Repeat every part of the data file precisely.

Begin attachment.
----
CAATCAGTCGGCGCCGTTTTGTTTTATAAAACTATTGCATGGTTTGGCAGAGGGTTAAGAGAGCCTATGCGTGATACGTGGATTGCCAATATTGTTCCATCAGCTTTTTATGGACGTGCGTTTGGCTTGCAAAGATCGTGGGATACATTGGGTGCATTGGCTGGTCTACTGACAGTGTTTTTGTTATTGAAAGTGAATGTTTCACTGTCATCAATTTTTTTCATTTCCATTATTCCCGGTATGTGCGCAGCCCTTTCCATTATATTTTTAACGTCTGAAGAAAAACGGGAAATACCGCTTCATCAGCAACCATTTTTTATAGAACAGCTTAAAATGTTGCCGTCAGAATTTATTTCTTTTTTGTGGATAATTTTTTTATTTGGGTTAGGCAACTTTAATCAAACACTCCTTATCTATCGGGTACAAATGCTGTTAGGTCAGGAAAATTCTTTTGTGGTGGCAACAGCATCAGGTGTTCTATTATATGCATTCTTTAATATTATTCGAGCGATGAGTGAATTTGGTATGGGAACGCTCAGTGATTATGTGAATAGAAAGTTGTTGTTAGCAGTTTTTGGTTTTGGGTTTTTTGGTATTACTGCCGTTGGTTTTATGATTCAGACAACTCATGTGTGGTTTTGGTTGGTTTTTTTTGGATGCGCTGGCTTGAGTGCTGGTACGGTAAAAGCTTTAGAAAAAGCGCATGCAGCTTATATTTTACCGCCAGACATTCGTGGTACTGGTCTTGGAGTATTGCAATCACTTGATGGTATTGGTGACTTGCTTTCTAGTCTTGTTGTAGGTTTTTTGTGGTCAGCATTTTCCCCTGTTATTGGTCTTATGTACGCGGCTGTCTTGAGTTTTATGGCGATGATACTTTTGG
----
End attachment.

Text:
CAATCAGTCGGCGCCGTTTTGTTTTATAAAACTATTGCATGGTTTGGCAGAGGGTTAAGAGAGCCTATGCGTGATACGTGGATTGCCAATATTGTTCCATCAGCTTTTTATGGACGTGCGTTTGGCTTGCAAAGATCGTGGGATACATTGGGTGCATTGGCTGGTCTACTGACAGTGTTTTTGTTATTGAAAGTGAATGTTTCACTGTCATCAATTTTTTTCATTTCCATTATTCCCGGTATGTGCGCAGCCCTTTCCATTATATTTTTAACGTCTGAAGAAAAACGGGAAATACCGCTTCATCAGCAACCATTTTTTATAGAACAGCTTAAAATGTTGCCGTCAGAATTTATTTCTTTTTTGTGGATAATTTTTTTATTTGGGTTAGGCAACTTTAATCAAACACTCCTTATCTATCGGGTACAAATGCTGTTAGGTCAGGAAAATTCTTTTGTGGTGGCAACAGCATCAGGTGTTCTATTATATGCATTCTTTAATATTATTCGAGCGATGAGTGAATTTGGTATGGGAACGCTCAGTGATTATGTGAATAGAAAGTTGTTGTTAGCAGTTTTTGGTTTTGGGTTTTTTGGTATTACTGCCGTTGGTTTTATGATTCAGACAACTCATGTGTGGTTTTGGTTGGTTTTTTTTGGATGCGCTGGCTTGAGTGCTGGTACGGTAAAAGCTTTAGAAAAAGCGCATGCAGCTTATATTTTACCGCCAGACATTCGTGGTACTGGTCTTGGAGTATTGCAATCACTTGATGGTATTGGTGACTTGCTTTCTAGTCTTGTTGTAGGTTTTTTGTGGTCAGCATTTTCCCCTGTTATTGGTCTTATGTACGCGGCTGTCTTGAGTTTTATGGCGATGATACTTTTGG